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We the people ask the federal government to Change an existing Administration policy:

Start A National Effort To Digitize All Public Government Info.

Created by C.M. on December 21, 2011

The administration should create a group that will answer--within 1 year--the question "what would it take to scan .gov?" What are our federal holdings, what would it take to digitize them, how much would it cost, what are the economic and non-economic benefits?

A national digitization strategy can save money, create jobs, revitalize education, and unleash the treasures buried in the Smithsonian, Library of Congress, National Archives, Printing Office, and other national institutions. We need to scan at scale and make access to knowledge a right for all Americans. If we can put a man on the moon, why can't we launch the Library of Congress into cyberspace?

More information about this petition can be found at https://YesWeScan.Org/


Response to Petition

Digitizing Federal Public Records

By David Ferriero

Thank you for signing a petition asking the Obama Administration to digitize all public records.

The Obama Administration believes increasing access to our collections by digitizing our records is a great idea. Our most recent efforts to do this ourselves as part of our OpenGov initiative, include the Citizen Archivist project, a Wikipedian in Residence, Tag it Tuesdays, and Scanathons. We are also moving forward on implementing the President’s recent Memorandum on Managing Government Records, which focuses on the need to update policies and practices for the digital age.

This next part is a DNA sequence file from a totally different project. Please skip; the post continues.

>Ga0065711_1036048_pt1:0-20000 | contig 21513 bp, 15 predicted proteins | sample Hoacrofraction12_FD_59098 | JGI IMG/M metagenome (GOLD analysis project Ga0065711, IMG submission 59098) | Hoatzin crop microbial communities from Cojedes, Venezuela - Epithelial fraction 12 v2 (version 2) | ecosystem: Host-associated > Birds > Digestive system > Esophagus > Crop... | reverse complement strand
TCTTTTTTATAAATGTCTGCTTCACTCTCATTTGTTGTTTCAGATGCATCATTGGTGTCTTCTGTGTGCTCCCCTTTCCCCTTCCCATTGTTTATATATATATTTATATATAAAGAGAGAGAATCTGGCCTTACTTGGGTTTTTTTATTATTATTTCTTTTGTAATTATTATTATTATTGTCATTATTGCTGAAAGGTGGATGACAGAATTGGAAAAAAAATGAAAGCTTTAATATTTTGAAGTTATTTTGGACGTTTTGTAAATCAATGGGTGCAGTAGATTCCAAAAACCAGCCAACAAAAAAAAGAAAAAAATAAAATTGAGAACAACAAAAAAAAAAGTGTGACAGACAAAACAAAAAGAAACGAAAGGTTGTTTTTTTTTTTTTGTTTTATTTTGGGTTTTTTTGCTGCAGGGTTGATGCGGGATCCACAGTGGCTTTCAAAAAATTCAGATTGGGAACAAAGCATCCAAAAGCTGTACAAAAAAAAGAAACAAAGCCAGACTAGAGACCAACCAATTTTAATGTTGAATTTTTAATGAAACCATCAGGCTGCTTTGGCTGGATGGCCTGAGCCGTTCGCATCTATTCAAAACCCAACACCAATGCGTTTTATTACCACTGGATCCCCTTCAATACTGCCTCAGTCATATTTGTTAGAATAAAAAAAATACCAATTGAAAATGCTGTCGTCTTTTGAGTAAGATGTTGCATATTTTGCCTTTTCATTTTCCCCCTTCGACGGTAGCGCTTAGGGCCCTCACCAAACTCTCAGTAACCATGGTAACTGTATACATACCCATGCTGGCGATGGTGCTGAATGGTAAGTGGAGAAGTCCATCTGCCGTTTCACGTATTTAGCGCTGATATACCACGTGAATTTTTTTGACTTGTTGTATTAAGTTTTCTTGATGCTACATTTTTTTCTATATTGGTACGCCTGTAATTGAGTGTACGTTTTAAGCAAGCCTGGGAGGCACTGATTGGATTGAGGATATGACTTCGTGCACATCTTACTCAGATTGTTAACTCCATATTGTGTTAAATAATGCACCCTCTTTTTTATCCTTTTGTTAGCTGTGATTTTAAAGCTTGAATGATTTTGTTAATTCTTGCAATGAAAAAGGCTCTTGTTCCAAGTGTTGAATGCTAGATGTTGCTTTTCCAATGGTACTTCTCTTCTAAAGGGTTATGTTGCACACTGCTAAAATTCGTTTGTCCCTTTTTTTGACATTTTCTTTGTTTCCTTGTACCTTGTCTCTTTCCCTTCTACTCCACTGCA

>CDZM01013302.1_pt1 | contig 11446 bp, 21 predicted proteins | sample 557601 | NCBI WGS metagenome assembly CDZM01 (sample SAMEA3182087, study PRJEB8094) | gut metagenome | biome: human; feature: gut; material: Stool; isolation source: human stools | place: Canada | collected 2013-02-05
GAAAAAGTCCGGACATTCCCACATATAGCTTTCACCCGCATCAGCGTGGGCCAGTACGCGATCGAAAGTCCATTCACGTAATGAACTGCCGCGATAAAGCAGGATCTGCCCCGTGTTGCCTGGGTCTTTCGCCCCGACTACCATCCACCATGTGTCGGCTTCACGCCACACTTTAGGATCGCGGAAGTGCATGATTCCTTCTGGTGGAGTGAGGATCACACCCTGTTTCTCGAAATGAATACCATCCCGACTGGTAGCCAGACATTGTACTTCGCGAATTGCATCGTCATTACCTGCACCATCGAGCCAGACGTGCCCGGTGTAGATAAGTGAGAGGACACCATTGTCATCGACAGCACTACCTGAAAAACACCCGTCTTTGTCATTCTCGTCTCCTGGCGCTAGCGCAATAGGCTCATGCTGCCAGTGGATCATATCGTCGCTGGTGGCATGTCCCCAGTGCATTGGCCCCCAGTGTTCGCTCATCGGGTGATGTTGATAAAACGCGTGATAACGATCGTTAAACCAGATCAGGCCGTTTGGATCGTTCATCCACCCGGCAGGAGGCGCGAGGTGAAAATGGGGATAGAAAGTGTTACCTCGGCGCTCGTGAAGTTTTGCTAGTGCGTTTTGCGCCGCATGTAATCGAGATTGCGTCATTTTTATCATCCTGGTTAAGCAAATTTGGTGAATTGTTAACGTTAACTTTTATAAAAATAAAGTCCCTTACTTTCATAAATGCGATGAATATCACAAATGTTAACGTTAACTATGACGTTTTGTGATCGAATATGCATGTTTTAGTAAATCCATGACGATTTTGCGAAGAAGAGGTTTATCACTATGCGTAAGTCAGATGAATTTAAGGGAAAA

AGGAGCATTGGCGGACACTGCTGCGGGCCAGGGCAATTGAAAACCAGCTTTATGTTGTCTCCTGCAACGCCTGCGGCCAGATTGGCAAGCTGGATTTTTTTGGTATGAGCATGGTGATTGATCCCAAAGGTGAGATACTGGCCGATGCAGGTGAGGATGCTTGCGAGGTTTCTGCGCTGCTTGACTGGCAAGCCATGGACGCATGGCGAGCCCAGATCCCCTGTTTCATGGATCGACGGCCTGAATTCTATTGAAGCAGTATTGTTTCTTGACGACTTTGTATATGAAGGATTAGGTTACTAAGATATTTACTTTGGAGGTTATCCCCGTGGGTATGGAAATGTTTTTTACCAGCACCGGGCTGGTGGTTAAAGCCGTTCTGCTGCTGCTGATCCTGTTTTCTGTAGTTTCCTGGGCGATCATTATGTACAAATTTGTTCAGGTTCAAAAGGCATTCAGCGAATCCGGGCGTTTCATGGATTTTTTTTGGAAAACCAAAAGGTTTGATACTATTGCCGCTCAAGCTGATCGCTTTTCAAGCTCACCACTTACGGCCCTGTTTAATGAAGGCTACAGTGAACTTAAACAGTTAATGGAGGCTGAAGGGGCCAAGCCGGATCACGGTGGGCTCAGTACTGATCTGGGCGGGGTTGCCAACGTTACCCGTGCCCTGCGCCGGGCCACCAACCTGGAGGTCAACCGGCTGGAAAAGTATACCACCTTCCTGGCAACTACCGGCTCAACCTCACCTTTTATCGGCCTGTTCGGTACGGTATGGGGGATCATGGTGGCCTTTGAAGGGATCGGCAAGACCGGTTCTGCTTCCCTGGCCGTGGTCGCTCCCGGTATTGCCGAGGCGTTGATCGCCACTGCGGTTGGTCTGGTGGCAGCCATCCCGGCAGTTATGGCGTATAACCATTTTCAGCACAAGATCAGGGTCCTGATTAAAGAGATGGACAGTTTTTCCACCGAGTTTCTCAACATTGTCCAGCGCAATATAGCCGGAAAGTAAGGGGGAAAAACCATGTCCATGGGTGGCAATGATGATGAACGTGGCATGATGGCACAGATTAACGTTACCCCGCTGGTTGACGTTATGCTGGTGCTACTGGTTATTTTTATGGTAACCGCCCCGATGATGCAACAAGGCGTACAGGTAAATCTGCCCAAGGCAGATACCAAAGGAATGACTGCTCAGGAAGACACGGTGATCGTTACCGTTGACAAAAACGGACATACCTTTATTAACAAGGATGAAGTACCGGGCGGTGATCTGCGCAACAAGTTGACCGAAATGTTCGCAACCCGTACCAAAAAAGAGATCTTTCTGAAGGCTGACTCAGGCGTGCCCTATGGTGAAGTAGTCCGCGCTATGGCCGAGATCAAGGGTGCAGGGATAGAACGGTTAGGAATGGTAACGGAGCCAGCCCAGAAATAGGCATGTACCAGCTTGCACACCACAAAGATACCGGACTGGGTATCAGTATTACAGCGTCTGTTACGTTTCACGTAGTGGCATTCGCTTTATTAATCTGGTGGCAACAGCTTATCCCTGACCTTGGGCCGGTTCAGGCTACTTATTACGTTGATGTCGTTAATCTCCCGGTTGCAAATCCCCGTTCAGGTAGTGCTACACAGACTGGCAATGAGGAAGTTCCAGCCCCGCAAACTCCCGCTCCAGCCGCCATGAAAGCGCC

But all those things aren’t enough. Your petition, and the Yes We Scan effort broadly, calls for a national strategy, and even a Federal Scanning Commission, to figure out what it would take to digitize the holdings of many federal entities, from the Library of Congress to the Government Printing Office to the Smithsonian Institution.

These ideas bring up a host of questions that still need to be answered: What should the National Archives’ priorities be? Do we focus on preserving deteriorating paper records, still bound with red ribbons from two centuries ago? Do we make digital copies of Vietnam Era film footage? Should we focus on preserving those older paper records while citizens volunteer to digitize more recent, and better preserved, records?

The National Archives – which houses the Nation’s permanent records – is looking for your input to help answer these important questions on how we move forward. What are your thoughts on how the National Archives and other agencies should proceed? What questions should we be asking ourselves?

You can add your thoughts over on the National Archives blog, and I’m looking forward to having a longer discussion with the creators and signers of this petition on this important issue in the coming weeks– more details on that will follow.

Thank you again for your interest in this important issue. I’m looking forward to your ideas on how we can proceed with digitizing federal public records.

David Ferriero is the Archivist of the United States

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